LINCOLN — Gov. Pete Ricketts is back to searching for another economic development director after Director Dave Rippe announced plans to step down Aug. 9.
Rippe, who has led the Nebraska Department of Economic Development for 18 months, will return to his hometown of Hastings, where he plans to work in real estate and talent development.
In making the announcement on Monday, Ricketts praised the work Rippe has done, saying he helped the state grow and contributed to winning national economic development awards, including the Governor’s Cup for the most economic development projects per capita of any state for a third straight time.
“Under his leadership, we have attracted investments from companies like Google, Facebook and Amazon,” the governor said. “He is incredibly talented, and I expect him to be a huge asset to growing our state in his future endeavors.”
The announcement comes a few days after the annual Governor’s Economic Development Summit in Lincoln.
Rippe was the third economic development director for the Ricketts administration. He succeeded Courtney Dentlinger, who started working for the state in January 2016. She left nearly two years later to take a job lobbying for the Nebraska Public Power District.
Dentlinger replaced Brenda Hicks-Sorensen, who was dismissed in October 2015. Hicks-Sorensen had been hired from Wisconsin with the help of a national recruitment firm.
Ricketts announced Monday that he will name an interim director when Rippe leaves.
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The car rental business
Appropriately located in a former horse stable, the Ford Livery Company at 1314 Howard Street was America's first car rental company, dreamed up in 1916 by Joe Saunders. He and his brothers expanded their company, later renamed Saunders Drive It Yourself System, to 56 cities by 1926. They sold to Avis in 1955. Read more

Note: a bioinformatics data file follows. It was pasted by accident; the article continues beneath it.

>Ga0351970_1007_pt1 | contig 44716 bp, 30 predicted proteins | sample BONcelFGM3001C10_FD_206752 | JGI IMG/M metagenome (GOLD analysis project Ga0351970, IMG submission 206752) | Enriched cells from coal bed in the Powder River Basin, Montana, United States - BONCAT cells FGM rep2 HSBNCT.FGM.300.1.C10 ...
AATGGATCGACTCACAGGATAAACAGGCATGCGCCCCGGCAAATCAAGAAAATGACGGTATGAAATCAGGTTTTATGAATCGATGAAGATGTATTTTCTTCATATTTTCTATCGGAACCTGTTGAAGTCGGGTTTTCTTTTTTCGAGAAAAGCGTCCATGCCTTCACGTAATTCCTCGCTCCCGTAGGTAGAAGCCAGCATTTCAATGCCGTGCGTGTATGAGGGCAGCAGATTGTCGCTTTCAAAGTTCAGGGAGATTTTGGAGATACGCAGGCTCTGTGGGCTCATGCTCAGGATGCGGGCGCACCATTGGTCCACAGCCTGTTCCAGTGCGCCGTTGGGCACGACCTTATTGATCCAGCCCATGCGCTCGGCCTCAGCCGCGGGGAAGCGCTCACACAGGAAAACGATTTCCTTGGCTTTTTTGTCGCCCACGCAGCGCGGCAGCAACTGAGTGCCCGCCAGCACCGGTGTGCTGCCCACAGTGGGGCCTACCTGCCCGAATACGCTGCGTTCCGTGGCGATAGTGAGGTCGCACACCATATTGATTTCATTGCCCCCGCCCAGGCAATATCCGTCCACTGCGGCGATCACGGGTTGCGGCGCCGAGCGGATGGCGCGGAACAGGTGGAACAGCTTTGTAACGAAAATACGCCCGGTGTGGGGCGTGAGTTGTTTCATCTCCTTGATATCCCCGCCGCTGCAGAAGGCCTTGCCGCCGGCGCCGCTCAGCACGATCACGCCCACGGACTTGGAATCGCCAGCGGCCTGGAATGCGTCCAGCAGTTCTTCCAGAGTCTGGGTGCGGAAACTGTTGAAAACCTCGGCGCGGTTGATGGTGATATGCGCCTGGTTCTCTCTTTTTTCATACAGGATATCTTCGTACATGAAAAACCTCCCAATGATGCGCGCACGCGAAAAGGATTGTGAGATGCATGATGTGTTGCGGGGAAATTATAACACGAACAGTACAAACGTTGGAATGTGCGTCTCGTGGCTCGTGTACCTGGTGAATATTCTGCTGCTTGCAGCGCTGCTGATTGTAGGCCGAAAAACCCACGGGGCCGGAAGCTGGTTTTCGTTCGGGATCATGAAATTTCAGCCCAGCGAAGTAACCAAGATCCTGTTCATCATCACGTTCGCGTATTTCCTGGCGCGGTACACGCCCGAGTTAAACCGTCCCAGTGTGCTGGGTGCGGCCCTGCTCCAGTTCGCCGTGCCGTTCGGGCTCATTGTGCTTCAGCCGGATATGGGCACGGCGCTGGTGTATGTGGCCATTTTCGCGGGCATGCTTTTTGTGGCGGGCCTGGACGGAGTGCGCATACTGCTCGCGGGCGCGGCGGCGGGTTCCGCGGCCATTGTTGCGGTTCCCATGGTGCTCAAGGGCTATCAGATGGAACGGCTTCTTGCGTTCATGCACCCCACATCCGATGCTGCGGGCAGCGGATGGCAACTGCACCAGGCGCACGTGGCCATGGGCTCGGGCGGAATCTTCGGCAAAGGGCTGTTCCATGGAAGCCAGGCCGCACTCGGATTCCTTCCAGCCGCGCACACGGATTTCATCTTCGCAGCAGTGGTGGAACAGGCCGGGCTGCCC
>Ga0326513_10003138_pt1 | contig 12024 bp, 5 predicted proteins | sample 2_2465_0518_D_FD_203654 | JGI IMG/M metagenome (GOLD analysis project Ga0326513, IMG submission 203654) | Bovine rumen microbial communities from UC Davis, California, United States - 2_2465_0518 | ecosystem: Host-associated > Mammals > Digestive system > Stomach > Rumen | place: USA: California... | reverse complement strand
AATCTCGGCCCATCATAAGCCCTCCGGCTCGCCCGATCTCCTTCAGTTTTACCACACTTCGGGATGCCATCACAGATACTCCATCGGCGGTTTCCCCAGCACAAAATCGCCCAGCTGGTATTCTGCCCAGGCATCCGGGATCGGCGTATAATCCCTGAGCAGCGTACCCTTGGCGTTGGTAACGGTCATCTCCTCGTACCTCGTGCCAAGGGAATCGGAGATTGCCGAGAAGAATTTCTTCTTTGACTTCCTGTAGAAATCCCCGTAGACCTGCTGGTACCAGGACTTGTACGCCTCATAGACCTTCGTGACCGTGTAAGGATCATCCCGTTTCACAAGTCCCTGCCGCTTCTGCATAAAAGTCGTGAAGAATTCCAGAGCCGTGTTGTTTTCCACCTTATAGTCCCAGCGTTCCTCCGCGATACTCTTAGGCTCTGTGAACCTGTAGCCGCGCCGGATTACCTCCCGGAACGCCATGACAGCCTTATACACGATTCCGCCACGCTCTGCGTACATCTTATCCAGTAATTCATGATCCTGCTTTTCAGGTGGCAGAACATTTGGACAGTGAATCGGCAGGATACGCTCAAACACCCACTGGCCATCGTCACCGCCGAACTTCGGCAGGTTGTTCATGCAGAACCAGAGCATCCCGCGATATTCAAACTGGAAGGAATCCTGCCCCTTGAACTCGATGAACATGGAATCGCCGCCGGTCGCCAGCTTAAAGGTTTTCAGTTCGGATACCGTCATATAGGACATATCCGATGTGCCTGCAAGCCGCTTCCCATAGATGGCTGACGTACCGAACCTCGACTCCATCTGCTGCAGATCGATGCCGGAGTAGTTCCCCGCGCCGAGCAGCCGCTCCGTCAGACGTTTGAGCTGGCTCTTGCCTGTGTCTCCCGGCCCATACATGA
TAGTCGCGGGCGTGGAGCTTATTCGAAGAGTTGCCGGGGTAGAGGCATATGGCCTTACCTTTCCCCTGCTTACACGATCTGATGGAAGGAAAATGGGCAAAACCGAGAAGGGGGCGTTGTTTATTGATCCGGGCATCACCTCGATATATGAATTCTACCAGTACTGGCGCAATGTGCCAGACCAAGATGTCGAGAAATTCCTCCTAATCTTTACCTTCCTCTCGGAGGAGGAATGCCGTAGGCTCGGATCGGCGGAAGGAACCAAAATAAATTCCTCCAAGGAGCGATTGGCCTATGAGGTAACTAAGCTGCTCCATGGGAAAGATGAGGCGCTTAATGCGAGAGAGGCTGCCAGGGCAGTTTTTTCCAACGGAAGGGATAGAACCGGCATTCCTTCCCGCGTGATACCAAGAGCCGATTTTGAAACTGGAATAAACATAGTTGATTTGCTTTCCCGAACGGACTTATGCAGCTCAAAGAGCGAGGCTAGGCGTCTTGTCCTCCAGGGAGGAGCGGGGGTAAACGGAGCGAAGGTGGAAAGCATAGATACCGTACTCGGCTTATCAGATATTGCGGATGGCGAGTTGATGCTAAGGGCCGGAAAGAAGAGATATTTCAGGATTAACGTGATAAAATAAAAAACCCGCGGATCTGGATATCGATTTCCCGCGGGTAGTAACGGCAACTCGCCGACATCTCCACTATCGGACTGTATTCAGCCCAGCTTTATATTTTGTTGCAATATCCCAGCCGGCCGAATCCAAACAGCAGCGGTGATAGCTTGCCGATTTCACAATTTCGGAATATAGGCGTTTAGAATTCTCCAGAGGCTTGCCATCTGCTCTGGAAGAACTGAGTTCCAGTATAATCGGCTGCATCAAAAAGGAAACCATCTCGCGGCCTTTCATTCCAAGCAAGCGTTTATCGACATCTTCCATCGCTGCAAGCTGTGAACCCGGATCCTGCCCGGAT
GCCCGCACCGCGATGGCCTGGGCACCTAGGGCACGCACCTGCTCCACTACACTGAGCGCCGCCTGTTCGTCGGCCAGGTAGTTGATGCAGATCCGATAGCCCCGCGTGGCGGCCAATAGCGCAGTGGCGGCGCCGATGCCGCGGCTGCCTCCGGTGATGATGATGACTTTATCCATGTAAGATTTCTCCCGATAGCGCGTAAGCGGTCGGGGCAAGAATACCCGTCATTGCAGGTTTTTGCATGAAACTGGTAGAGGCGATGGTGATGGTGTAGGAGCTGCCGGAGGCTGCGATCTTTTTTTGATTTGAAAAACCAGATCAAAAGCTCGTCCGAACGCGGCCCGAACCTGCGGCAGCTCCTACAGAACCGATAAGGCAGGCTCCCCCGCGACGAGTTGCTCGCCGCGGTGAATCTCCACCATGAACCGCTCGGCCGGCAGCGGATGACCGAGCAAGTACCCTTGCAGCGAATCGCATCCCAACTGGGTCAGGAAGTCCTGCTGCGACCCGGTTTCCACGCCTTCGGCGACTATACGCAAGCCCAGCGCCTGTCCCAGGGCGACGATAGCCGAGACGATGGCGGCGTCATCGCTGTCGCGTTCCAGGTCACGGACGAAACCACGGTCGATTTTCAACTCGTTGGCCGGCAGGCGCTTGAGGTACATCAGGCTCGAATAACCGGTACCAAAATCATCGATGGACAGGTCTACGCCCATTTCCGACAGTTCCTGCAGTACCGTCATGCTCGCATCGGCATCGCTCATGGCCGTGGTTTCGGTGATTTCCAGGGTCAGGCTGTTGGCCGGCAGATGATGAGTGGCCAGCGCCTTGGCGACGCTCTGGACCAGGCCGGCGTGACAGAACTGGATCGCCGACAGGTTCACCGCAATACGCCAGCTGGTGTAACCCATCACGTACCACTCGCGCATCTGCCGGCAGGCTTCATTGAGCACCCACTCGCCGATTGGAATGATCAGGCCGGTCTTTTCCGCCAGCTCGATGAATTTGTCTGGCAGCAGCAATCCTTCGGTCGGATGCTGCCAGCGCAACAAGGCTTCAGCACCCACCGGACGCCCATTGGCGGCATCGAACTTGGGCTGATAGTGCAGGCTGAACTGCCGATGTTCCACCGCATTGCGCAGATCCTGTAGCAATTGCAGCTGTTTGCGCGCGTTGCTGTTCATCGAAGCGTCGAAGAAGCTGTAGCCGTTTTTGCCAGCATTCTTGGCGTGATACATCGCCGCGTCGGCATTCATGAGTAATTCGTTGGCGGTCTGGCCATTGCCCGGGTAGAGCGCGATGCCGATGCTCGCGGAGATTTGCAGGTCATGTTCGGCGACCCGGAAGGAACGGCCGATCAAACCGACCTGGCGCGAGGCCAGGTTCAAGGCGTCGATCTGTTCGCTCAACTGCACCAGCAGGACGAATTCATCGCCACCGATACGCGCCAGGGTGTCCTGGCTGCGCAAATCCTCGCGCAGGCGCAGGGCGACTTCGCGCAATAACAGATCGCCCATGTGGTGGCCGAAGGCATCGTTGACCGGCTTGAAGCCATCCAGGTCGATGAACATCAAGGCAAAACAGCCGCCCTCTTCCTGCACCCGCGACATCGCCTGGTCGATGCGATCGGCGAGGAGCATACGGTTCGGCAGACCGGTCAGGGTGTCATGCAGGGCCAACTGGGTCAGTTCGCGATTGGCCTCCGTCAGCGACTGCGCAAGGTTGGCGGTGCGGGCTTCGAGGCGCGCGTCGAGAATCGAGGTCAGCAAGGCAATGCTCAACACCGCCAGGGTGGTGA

These chocolates, a Nebraska staple, are sold throughout the world. They’ve been produced in Greenwood for three generations.
In St. Paul, Nebraska, during the late 1940s, a woman named Dorothy Lynch developed a sweet and tangy dressing. Community members loved it so much that they brought their own bottles and jugs to have them filled with the popular concoction. In 1964, Lynch sold the recipe to Tasty-Toppings so it could be widely manufactured. Every bottle of Dorothy Lynch now comes from a production facility in Duncan.
Vise-Grip locking pliers
These days, the pliers are made in China, but the handy tool was made at a plant in Dewitt, Nebraska, until 2008. William Petersen, a blacksmith in DeWitt, came up with the idea for locking pliers in the early 1920s. He patented his first wrench in 1921, but the first Vise-Grip wrench with a locking handle was not patented until 1924. Petersen originally sold the pliers from the trunk of his car, but later formed a company and began manufacturing Vise-Grips in DeWitt in 1938. The company was acquired by Irwin Tools in 1993.
The chair lift